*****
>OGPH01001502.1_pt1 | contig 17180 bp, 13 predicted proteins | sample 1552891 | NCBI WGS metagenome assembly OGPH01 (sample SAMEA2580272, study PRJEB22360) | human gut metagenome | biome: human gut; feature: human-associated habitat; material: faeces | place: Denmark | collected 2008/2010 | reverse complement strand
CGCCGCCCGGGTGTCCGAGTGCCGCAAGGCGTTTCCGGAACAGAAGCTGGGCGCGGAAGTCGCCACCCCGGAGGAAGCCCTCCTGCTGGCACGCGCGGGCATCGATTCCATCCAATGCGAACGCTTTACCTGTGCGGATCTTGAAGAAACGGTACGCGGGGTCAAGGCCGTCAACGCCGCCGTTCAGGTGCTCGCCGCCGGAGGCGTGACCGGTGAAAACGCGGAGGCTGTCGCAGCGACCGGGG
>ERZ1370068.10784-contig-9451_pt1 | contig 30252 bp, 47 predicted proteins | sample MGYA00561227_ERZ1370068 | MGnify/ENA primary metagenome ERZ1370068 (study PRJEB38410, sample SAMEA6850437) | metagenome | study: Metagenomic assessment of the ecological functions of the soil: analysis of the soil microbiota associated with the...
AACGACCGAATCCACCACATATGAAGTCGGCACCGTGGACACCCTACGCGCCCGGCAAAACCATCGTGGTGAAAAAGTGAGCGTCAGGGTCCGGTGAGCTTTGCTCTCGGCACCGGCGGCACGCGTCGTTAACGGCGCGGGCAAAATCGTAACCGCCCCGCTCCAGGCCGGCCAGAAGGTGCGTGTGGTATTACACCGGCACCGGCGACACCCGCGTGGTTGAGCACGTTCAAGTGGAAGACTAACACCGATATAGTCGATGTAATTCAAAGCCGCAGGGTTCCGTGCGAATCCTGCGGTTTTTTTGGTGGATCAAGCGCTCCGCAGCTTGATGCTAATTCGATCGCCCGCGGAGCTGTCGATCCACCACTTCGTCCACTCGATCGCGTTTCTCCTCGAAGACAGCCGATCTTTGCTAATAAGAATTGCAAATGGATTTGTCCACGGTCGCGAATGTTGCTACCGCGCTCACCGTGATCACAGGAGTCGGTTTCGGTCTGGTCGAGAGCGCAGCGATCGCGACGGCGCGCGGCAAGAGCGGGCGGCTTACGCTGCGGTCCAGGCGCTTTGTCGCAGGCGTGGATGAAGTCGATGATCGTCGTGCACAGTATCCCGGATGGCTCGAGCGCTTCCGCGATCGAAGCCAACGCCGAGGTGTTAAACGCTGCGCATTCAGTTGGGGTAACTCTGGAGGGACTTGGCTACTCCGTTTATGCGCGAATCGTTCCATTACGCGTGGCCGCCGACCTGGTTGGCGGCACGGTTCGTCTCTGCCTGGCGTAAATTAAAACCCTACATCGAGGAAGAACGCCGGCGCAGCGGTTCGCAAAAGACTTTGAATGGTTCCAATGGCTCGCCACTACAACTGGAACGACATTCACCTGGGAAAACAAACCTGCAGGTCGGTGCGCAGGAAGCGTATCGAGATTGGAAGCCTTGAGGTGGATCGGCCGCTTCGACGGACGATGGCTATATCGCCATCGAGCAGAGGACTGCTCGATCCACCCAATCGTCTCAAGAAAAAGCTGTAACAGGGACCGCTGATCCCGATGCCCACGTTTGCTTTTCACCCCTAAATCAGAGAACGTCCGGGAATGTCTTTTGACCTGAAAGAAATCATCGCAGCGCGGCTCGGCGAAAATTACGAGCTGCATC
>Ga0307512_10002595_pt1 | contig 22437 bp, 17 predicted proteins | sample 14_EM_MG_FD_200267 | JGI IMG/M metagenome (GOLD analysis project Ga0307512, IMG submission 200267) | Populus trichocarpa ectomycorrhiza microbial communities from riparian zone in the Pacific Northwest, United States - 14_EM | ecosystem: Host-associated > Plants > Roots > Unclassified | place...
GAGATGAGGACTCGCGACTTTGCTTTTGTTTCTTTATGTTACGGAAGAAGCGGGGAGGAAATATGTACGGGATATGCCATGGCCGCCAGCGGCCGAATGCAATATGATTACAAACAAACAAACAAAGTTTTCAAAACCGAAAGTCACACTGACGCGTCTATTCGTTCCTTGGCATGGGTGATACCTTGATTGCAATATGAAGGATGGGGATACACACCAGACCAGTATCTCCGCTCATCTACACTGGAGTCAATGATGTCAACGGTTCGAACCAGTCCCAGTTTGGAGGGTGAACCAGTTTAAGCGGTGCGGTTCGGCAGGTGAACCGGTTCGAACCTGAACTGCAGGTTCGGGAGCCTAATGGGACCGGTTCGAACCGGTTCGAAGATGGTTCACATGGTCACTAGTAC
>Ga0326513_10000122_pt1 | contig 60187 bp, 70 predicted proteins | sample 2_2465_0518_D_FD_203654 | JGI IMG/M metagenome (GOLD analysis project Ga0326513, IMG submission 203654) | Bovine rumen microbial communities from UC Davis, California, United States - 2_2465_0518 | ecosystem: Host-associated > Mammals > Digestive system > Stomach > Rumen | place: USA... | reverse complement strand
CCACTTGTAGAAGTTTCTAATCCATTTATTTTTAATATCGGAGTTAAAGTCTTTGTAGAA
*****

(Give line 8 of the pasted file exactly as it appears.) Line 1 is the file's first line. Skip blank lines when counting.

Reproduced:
CCACTTGTAGAAGTTTCTAATCCATTTATTTTTAATATCGGAGTTAAAGTCTTTGTAGAA